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Revision as of 09:15, 10 May 2012
Energy programs have been implemented across Africa and specifically the Eastern Africa by various organizations for over twenty-five years. Programs have evolved and improved by taking advantage of both formal and informal communication of program features and lessons learned.
The best practice projects presented herein seek to build experience and knowledge by establishing a structure for sharing best practices to help meet today’s complex energy challenges.
Improved Stoves in Ethiopia
Various energy sector studies conducted in the mid 1980s identified the rising cost of domestic energy supplies on household consumers, unsustainable consumption of fuel wood, increasing deforestation and soil erosion as major environmental and economic problems facing Ethiopia. Demand side management was one among various strategies adopted by the Government of Ethiopia to address the issue and was aimed at reducing households demand for biomass and hence relieving the pressure on the remaining woody biomass resources. This was done through the Ethiopian improved stoves programme, whose objective was to reduce cost and improve the supply of household (biomass) fuels for domestic consumers.
Innovative Approaches Adopted in the Implementation
Based on some groundbreaking work completed by its predecessor, the Cooking Efficiency Programme Planning in Ethiopia (CEPPE), the Cooking Efficiency Improvement and New Fuels Marketing Project (CEINFMP), financed by the WB and executed by the then Ethiopian Energy Authority (EEA) and now Ethiopian Rural Energy Development and Promotion Centre (EREDPC), commenced in 1989 and was officially closed in 1995. From the outset, the project had set three key success criteria for its new or improved stoves models. These were:
- A minimum of 25% savings by new improved stoves over its competitor,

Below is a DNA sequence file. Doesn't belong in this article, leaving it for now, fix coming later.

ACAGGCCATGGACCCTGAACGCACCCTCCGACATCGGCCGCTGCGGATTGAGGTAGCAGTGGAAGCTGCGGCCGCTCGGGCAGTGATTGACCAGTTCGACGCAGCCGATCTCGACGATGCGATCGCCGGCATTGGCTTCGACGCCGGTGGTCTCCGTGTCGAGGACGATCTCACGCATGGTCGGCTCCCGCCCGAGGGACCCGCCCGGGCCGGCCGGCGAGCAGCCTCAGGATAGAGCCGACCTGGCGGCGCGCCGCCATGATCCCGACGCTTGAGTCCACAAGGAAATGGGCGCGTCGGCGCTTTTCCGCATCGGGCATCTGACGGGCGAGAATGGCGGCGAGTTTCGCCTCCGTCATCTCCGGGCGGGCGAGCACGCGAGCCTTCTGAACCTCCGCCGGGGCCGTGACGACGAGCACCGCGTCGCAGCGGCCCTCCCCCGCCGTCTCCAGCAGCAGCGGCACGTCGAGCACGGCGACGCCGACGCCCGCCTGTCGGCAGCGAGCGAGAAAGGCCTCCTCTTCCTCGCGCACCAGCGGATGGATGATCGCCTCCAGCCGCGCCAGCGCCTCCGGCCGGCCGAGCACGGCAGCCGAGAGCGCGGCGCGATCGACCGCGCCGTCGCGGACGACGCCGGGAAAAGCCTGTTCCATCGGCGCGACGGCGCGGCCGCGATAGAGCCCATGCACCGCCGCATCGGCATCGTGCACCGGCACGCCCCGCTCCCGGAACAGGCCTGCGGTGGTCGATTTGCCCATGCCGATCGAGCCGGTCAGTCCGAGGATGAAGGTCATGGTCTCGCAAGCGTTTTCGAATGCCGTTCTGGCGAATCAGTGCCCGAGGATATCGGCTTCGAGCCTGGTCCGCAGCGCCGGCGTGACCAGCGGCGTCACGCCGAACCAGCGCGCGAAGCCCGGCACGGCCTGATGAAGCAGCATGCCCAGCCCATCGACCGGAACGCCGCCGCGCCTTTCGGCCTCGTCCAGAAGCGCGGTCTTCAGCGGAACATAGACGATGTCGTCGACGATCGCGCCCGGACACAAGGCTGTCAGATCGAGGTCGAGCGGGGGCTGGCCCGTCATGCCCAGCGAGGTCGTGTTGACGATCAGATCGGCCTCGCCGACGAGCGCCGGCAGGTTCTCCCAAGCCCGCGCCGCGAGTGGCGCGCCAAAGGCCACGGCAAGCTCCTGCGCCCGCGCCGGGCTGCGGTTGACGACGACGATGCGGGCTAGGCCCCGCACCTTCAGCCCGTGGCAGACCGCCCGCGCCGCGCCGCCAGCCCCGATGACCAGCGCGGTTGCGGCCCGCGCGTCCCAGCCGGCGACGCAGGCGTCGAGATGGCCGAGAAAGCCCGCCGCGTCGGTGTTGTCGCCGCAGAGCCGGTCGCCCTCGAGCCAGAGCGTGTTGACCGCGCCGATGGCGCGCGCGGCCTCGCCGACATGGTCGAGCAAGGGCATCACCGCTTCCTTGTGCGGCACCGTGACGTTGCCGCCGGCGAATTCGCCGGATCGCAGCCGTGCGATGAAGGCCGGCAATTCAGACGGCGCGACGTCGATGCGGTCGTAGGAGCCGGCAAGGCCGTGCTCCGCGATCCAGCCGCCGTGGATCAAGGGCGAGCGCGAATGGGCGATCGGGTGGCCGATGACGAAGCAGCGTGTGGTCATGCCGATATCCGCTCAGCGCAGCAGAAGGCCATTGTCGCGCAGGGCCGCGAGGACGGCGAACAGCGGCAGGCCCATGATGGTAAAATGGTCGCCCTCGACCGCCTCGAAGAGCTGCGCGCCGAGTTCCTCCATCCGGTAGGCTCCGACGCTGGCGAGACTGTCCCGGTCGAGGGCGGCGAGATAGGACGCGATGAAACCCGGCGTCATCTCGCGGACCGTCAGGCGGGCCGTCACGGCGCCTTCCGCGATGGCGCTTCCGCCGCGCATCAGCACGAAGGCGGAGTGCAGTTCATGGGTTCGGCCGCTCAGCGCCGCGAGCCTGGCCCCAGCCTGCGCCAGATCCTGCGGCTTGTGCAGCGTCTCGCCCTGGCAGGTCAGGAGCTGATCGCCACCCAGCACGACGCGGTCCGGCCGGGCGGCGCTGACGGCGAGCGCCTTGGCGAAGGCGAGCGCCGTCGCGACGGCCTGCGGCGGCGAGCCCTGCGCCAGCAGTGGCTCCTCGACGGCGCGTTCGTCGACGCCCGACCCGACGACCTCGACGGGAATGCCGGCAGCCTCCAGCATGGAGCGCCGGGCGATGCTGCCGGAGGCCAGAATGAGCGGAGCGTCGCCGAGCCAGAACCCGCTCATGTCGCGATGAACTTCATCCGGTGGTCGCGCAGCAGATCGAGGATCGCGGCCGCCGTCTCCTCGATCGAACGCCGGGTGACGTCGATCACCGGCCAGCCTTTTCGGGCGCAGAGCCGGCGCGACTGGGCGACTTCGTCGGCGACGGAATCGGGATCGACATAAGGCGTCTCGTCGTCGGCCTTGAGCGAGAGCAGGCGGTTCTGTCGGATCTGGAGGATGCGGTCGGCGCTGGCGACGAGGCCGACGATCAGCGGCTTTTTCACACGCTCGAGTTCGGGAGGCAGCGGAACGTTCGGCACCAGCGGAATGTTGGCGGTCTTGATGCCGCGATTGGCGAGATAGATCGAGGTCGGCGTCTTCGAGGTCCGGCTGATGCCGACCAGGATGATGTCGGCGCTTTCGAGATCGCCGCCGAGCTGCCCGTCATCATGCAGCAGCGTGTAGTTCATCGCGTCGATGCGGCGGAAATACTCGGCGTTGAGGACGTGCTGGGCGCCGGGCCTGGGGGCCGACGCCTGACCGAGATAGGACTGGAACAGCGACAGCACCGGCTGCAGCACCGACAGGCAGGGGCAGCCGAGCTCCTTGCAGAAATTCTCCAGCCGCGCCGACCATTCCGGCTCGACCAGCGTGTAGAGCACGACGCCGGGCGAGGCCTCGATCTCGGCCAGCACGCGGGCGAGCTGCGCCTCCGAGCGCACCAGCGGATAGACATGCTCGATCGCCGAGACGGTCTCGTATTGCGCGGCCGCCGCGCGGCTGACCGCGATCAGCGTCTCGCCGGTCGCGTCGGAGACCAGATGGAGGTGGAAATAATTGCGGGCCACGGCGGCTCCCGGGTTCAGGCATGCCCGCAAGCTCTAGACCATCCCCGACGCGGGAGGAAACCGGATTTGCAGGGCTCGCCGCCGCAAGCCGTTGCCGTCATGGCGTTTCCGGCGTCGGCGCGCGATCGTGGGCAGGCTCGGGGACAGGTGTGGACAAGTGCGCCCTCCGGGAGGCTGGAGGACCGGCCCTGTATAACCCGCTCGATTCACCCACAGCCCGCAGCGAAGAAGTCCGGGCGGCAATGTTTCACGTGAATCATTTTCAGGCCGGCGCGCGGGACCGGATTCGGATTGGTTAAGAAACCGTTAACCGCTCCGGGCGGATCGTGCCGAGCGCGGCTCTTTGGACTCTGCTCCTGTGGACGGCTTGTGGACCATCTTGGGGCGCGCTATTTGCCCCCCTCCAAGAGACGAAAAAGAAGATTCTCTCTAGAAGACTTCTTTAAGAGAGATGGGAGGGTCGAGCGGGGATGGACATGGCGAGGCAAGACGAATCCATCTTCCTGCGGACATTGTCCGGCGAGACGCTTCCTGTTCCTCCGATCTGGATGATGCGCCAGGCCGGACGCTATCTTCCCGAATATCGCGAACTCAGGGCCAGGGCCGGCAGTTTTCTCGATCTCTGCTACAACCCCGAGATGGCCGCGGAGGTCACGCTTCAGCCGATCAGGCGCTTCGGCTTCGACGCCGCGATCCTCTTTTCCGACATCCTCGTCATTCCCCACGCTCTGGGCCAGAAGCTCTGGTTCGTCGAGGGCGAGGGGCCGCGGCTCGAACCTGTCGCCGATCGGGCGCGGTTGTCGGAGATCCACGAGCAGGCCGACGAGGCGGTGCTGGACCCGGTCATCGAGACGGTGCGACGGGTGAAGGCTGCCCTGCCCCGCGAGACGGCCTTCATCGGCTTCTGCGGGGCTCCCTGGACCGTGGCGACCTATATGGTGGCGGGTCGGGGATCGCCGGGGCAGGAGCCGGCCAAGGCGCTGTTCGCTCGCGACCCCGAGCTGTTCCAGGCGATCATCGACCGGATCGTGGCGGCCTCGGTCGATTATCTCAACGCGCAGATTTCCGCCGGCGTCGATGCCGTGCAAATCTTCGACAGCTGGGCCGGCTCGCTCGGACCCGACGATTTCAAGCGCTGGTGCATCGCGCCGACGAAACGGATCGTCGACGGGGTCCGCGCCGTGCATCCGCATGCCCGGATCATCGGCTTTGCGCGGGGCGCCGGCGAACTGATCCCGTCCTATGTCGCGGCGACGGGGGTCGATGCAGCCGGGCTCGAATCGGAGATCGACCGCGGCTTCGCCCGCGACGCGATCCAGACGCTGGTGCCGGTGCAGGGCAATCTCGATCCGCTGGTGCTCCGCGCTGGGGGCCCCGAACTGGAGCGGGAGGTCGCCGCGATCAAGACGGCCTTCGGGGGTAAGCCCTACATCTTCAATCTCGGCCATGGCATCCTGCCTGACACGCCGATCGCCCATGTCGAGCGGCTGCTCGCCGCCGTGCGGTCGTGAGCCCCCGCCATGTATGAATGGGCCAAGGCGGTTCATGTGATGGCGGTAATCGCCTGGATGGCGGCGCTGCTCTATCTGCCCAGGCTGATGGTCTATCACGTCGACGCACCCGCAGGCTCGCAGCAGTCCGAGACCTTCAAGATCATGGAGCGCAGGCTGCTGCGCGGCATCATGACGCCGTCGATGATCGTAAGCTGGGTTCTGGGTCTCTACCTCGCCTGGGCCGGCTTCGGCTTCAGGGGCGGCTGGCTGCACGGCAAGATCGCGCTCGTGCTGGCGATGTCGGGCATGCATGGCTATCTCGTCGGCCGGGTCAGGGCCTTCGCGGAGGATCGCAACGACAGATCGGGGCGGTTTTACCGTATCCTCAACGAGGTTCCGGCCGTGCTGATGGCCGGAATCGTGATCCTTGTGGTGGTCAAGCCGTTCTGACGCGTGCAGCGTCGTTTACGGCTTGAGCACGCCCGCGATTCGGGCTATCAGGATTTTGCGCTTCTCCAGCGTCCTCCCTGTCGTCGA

- Both production and marketing of the new stoves has to be based on commercial principles, i.e., using locally available technical skills and materials for production and using existing commercial channels for marketing and dissemination, and
- The new stoves have to be socially and culturally acceptable by their consumers.
Arising from the three core principles, the following are some of the innovative approaches adopted by the project:
- A limited and gradually declining subsidy to cover costs including design, testing and development, technical training to private sector artisans, and market support and promotion,
- Use of revolving loan funds to provide newly trained artisans with badly needed working capital and some basic hand tools,
- Training many producers to encourage competition while keeping an eye on quality of products,
- Creating linkages between metal clad producers and potters who produce ceramic liners in the outskirts of Addis,
- Close supervision, monitoring and follow up of production and sales,
- Placing consumer needs and preferences at the centre of all operations.
Impacts and Benefits
Today, millions of the ‘Lakech’ improved charcoal stoves and hundreds of thousands of the ‘Mirte’ Injera stove together with its variants are sold commercially through existing market channels. As a result of large scale adoption of these improved stoves with proven savings of between 40% and 50% compared with traditional stoves, there have been enormous positive impacts to local consumers, the Ethiopian economy and the environment .